by Marlene Steele
The Manifest Artist in Residency Program has been expanded to include a double position this year. The work of Jeremy Plunkett and Nicholas Anthony Mancini produced during this residency term is exhibited at the Woodburn avenue gallery.
” ‘Container’ speaks of both the act of containing and a vessel that…holds or transports something. I am a container. The subject I am always undeniably attracted to and trying to contain is light.” Excerpt from Plunkett’s artist statement
Jeremy Plunkett exhibits several postcard-sized painted surfaces mounted on deep birch brackets that explore the effects of translucency in cast or diffused light. In his artist’s statement, Plunkett describes his daily encounter with the ubiquitous plastic bag, which inspired his concept for this body of work. He has in some sense recycled these bags into art statements that depend on repetition to make his points. His depictions of the crumpled plastic dissolve into abstract gestures transforming the pocket sized surfaces into various gestures and sculpted figures abstracted by emanating, emerging or cascading light. It brought to mind the cinematic sequence of the plastic bag in the wind tunnel at the end of “American Beauty”.
The actual painting surface, though meticulous in nuance, exhibits no excitement about the process of painting. There are no revelations or aha-moments manifested in the work and these works seem to this writer devoid of interpretive paint handling. One larger work of a delicately patterned curtained window teases the viewer with its non-narrative. Plunkett states that his intention in this work is to bring the viewer into the painting.
Mancini’s title references the trace mark or visible sign left by something that’s vanished. On one wall, his explorations of form in large geometrically dominated spatial situations achieve both depth discerning space and abstracted flattened surface.
The frieze composition “Chaise Lounge” presents a headless female reclining before a panel pattern that marches across the painting from the the upper right. Paint is used as its own descriptive element. It is spattered, scraped, dripped and smudged across the surface, irreverently violating stated pattern and form.
Some mechanism of deconstruction of the painting surface is also employed as the woven canvas is visible on the bent knee of the figure and elsewhere scratches or sanding are evident. A 5 gallon bucket appears to have sat in the upper left corner. One almost wonders if the canvas lay discarded underfoot or beneath the process of another work currently in the limelight of the artist’s attention.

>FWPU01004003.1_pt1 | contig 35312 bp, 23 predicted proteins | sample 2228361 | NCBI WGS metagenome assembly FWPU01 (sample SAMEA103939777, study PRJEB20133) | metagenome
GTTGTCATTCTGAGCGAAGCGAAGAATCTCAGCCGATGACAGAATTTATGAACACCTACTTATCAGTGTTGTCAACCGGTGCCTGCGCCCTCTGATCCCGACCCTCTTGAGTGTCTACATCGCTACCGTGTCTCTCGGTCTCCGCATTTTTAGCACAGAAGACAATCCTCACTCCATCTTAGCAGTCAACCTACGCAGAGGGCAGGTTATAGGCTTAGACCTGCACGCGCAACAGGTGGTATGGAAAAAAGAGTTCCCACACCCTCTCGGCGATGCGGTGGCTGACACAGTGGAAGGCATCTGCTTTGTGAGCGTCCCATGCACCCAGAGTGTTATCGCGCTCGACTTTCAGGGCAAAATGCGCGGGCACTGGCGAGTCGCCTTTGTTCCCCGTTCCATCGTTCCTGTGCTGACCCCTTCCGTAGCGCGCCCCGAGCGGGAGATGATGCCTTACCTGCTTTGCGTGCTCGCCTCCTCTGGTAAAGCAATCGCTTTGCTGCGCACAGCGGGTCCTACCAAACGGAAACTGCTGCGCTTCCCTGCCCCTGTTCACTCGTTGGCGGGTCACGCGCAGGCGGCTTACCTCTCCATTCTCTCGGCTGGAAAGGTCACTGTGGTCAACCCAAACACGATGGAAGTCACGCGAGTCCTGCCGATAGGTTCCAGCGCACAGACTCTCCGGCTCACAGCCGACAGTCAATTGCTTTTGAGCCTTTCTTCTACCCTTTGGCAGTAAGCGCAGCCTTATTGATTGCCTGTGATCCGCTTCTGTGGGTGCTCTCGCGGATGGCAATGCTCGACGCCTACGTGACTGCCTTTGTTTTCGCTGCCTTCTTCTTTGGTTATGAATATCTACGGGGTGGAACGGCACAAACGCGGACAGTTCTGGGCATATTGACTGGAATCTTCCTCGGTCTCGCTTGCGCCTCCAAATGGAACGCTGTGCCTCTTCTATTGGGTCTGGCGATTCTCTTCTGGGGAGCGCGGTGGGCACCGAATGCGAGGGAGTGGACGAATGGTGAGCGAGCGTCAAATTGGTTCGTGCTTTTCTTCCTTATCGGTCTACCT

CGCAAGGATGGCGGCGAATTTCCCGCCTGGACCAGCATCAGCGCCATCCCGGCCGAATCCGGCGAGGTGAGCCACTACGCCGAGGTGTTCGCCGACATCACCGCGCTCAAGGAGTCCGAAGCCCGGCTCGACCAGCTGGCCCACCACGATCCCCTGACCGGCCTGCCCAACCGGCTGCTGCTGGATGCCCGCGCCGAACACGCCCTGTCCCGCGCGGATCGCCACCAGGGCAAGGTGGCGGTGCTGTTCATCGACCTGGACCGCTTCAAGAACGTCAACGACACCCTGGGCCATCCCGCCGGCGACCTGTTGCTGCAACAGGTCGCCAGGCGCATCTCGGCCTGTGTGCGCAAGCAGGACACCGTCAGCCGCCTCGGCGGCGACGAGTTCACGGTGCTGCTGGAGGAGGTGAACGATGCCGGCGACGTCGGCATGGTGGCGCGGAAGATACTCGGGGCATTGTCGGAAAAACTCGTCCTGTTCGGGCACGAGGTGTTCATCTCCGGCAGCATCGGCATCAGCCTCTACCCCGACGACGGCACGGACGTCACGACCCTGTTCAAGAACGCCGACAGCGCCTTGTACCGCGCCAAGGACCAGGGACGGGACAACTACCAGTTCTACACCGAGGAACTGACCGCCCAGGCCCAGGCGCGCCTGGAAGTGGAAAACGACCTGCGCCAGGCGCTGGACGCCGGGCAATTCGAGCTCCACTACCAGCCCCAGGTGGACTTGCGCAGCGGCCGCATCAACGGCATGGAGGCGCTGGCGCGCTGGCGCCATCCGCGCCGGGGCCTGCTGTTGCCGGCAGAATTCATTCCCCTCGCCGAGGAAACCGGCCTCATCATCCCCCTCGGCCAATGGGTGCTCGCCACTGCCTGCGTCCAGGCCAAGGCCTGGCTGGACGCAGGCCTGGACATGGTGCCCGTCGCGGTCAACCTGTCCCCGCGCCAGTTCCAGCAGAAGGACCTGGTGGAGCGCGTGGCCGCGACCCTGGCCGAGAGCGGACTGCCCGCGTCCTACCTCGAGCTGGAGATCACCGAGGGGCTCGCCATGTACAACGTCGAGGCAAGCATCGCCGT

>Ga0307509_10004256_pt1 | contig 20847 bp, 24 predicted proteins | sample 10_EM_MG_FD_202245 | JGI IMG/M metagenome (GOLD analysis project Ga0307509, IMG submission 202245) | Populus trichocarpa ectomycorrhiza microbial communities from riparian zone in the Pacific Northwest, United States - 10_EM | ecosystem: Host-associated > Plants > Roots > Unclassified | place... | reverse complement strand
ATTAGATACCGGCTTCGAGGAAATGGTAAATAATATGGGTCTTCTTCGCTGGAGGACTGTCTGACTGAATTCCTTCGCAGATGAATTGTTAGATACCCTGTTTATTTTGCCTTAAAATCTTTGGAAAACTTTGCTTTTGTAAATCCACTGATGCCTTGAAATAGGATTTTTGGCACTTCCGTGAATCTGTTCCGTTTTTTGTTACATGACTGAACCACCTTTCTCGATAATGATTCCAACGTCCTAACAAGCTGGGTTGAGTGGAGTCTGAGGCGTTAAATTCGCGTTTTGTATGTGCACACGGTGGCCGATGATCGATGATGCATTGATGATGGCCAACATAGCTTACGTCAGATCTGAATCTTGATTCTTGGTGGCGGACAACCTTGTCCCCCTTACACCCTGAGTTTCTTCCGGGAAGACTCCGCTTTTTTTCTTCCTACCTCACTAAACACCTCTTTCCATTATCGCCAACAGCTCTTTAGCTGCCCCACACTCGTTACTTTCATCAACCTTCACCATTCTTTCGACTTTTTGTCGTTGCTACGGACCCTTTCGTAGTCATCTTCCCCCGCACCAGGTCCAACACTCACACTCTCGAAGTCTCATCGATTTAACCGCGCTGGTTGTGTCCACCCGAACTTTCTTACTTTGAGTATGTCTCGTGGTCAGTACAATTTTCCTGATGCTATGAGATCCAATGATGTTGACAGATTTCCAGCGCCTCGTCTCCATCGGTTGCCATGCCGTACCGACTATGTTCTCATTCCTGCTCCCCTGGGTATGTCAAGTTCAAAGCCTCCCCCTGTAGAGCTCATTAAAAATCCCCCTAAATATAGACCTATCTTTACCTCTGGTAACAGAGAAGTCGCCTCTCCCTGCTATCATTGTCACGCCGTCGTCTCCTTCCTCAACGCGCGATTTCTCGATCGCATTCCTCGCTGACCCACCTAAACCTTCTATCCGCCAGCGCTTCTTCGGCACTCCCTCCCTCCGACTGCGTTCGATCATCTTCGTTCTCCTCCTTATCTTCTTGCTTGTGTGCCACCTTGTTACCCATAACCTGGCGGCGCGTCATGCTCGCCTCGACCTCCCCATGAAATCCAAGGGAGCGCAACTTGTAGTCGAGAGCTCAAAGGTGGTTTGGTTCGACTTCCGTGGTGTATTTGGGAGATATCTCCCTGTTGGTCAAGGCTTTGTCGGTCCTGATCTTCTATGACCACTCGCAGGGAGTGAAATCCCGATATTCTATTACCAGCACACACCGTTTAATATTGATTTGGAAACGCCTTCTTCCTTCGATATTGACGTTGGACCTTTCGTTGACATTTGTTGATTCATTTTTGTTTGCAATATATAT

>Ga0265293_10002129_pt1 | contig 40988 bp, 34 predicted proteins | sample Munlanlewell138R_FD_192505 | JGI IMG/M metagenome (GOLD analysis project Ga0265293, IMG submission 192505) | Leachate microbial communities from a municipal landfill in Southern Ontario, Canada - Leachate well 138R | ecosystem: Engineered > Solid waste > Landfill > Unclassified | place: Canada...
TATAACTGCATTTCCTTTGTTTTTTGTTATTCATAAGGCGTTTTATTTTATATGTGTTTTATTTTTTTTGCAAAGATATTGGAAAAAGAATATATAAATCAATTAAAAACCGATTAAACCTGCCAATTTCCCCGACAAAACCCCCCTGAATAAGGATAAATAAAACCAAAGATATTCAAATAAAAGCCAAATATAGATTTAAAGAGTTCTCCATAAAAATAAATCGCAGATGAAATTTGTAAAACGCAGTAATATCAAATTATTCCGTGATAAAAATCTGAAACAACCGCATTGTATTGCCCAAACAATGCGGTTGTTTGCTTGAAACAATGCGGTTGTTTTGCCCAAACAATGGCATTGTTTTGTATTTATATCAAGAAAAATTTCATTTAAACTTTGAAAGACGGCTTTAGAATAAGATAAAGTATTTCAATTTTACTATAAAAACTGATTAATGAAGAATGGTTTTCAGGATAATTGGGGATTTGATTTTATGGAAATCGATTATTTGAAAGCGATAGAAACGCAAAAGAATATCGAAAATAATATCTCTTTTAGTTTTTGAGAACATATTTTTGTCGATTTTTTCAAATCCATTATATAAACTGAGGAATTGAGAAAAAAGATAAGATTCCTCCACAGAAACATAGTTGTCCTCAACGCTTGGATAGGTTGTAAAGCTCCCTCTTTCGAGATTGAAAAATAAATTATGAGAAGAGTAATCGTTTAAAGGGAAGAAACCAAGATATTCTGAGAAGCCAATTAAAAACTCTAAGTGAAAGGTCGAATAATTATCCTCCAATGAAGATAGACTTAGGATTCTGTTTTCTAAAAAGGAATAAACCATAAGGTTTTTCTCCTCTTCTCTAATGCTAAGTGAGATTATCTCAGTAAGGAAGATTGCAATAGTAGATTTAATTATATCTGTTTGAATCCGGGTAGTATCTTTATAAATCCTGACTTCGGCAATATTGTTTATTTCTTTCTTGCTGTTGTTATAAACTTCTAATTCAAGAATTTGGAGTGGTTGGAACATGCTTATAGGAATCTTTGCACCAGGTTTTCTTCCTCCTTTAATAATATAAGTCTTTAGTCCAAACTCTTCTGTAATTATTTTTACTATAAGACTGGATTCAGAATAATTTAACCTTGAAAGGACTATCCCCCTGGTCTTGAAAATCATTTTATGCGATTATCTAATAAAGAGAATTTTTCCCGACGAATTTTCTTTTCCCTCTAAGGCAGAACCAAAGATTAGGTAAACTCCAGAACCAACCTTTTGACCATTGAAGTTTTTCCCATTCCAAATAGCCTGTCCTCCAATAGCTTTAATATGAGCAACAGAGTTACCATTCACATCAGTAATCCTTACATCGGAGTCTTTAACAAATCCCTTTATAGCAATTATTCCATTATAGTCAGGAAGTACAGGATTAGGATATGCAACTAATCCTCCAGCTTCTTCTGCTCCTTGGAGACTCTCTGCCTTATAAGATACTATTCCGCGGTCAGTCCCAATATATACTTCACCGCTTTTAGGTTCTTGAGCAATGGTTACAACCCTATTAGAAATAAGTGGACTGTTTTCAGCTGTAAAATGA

Spots of color notes, pink, coral and antwerp blue, with no interpretive form, animate the far right vertical area suggesting a still life.
In another work “Morning’s Trumpet”, the volume of the space is built on the abstraction of a shaft of light entering the format from the lower left. Within a two tone room of varying depths, the stretching form of the nude female is revealed in close valued tones. Her single foot and lower leg interrupts the light in its path to the wall. This bright rectangle, the solid abstraction of the light, dominates the painting surface with clarity and solidity while relating to other established geometrical factors in the space. The occasional linear comment or articulated cast shadow accentuate the painting surface and are not overused. A brush mark made in the very center of the painting, challenges the milky, murky volume of the recesses.
On the facing walls, visitors can experience a series of smaller works. “Faceted pitcher” is one such sketch exercise executed in oil on an impregnated paper. Mancini explores its pleasing proportions and paneled structure with the deconstructed surface approach. The pictorial space supporting this single object is formatted with several color bands including the unpainted paper with deckle edging. Only the red one registers as a horizontal surface with the cast shadow anchoring the pitcher.
Mancini also paints a series of mugs in various formats, on a table, in a microwave and a sugar bowl. These no-frill object exercises are interesting to contemplate as developmental painting episodes which possibly aided the painter in working out his surface technique.
Also of interest to the reader may be the interviews with both Residents published in Aeqai: March 2014
Marlene Steele teaches and paints in Cincinnati Ohio.